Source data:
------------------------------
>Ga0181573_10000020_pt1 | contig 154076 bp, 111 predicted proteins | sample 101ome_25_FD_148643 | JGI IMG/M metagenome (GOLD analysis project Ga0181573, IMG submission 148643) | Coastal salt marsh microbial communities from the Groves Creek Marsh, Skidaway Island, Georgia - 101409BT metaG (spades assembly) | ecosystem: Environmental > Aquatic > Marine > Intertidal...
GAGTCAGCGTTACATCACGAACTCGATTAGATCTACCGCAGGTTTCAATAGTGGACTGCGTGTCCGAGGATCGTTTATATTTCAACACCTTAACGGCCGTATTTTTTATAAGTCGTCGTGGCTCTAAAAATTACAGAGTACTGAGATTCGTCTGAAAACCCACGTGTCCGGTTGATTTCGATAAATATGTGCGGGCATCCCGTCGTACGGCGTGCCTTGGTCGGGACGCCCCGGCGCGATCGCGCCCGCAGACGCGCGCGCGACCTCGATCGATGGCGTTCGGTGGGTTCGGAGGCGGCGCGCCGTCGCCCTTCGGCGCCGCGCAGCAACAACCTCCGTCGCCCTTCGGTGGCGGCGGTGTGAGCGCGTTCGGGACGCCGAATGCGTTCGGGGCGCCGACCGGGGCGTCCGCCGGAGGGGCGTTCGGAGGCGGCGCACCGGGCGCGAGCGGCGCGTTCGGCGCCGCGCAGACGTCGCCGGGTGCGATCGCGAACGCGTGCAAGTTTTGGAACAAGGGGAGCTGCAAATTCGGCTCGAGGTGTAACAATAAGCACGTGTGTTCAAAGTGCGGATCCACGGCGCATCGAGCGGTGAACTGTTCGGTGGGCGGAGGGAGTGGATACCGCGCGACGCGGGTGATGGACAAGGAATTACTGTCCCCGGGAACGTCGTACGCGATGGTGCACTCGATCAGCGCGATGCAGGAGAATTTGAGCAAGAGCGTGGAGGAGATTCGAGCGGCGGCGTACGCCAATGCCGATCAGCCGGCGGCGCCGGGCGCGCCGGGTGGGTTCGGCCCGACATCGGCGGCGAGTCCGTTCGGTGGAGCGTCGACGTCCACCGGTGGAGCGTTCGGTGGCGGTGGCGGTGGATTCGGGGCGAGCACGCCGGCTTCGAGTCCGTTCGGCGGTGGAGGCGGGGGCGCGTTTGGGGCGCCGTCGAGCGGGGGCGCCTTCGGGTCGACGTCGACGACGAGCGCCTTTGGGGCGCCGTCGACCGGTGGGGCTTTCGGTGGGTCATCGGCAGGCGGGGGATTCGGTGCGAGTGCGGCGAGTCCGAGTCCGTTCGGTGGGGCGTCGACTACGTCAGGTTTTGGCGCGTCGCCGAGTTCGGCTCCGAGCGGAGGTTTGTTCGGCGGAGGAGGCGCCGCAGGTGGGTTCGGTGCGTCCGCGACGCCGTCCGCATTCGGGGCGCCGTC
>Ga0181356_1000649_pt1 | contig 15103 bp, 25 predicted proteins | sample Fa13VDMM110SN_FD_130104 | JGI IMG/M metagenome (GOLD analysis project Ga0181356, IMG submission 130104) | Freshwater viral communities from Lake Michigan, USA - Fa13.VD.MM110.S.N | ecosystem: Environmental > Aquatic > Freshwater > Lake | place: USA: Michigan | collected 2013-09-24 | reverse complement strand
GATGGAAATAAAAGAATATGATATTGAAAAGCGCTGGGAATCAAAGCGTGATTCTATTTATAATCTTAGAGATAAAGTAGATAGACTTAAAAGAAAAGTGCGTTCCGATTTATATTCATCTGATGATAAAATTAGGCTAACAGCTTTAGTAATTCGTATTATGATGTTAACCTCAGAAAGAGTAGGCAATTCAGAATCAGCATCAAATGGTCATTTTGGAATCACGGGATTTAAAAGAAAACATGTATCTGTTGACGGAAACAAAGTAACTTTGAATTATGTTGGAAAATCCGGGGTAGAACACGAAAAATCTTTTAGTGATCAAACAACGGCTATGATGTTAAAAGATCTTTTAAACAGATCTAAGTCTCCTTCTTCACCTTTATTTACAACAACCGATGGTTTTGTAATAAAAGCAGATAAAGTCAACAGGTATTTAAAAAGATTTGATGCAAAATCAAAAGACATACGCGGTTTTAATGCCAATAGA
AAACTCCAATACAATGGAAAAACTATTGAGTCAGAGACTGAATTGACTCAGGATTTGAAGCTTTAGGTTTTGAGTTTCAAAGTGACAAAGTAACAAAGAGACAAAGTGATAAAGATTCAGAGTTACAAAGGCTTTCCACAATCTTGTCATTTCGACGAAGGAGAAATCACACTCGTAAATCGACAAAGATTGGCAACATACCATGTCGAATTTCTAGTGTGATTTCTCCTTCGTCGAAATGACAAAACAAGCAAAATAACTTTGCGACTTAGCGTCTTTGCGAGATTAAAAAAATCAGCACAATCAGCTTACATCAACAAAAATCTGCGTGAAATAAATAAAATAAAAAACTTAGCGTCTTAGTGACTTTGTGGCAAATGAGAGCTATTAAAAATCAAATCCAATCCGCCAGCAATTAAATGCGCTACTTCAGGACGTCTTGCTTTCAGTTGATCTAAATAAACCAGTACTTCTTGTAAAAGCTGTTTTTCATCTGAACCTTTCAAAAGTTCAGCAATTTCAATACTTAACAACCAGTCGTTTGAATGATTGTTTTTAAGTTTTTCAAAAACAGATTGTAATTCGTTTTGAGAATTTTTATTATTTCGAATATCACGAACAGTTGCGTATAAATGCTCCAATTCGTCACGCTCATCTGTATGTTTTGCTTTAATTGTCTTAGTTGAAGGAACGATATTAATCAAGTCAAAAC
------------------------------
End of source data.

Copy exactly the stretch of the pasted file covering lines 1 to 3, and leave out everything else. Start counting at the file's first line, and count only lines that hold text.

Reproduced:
>Ga0181573_10000020_pt1 | contig 154076 bp, 111 predicted proteins | sample 101ome_25_FD_148643 | JGI IMG/M metagenome (GOLD analysis project Ga0181573, IMG submission 148643) | Coastal salt marsh microbial communities from the Groves Creek Marsh, Skidaway Island, Georgia - 101409BT metaG (spades assembly) | ecosystem: Environmental > Aquatic > Marine > Intertidal...
GAGTCAGCGTTACATCACGAACTCGATTAGATCTACCGCAGGTTTCAATAGTGGACTGCGTGTCCGAGGATCGTTTATATTTCAACACCTTAACGGCCGTATTTTTTATAAGTCGTCGTGGCTCTAAAAATTACAGAGTACTGAGATTCGTCTGAAAACCCACGTGTCCGGTTGATTTCGATAAATATGTGCGGGCATCCCGTCGTACGGCGTGCCTTGGTCGGGACGCCCCGGCGCGATCGCGCCCGCAGACGCGCGCGCGACCTCGATCGATGGCGTTCGGTGGGTTCGGAGGCGGCGCGCCGTCGCCCTTCGGCGCCGCGCAGCAACAACCTCCGTCGCCCTTCGGTGGCGGCGGTGTGAGCGCGTTCGGGACGCCGAATGCGTTCGGGGCGCCGACCGGGGCGTCCGCCGGAGGGGCGTTCGGAGGCGGCGCACCGGGCGCGAGCGGCGCGTTCGGCGCCGCGCAGACGTCGCCGGGTGCGATCGCGAACGCGTGCAAGTTTTGGAACAAGGGGAGCTGCAAATTCGGCTCGAGGTGTAACAATAAGCACGTGTGTTCAAAGTGCGGATCCACGGCGCATCGAGCGGTGAACTGTTCGGTGGGCGGAGGGAGTGGATACCGCGCGACGCGGGTGATGGACAAGGAATTACTGTCCCCGGGAACGTCGTACGCGATGGTGCACTCGATCAGCGCGATGCAGGAGAATTTGAGCAAGAGCGTGGAGGAGATTCGAGCGGCGGCGTACGCCAATGCCGATCAGCCGGCGGCGCCGGGCGCGCCGGGTGGGTTCGGCCCGACATCGGCGGCGAGTCCGTTCGGTGGAGCGTCGACGTCCACCGGTGGAGCGTTCGGTGGCGGTGGCGGTGGATTCGGGGCGAGCACGCCGGCTTCGAGTCCGTTCGGCGGTGGAGGCGGGGGCGCGTTTGGGGCGCCGTCGAGCGGGGGCGCCTTCGGGTCGACGTCGACGACGAGCGCCTTTGGGGCGCCGTCGACCGGTGGGGCTTTCGGTGGGTCATCGGCAGGCGGGGGATTCGGTGCGAGTGCGGCGAGTCCGAGTCCGTTCGGTGGGGCGTCGACTACGTCAGGTTTTGGCGCGTCGCCGAGTTCGGCTCCGAGCGGAGGTTTGTTCGGCGGAGGAGGCGCCGCAGGTGGGTTCGGTGCGTCCGCGACGCCGTCCGCATTCGGGGCGCCGTC
>Ga0181356_1000649_pt1 | contig 15103 bp, 25 predicted proteins | sample Fa13VDMM110SN_FD_130104 | JGI IMG/M metagenome (GOLD analysis project Ga0181356, IMG submission 130104) | Freshwater viral communities from Lake Michigan, USA - Fa13.VD.MM110.S.N | ecosystem: Environmental > Aquatic > Freshwater > Lake | place: USA: Michigan | collected 2013-09-24 | reverse complement strand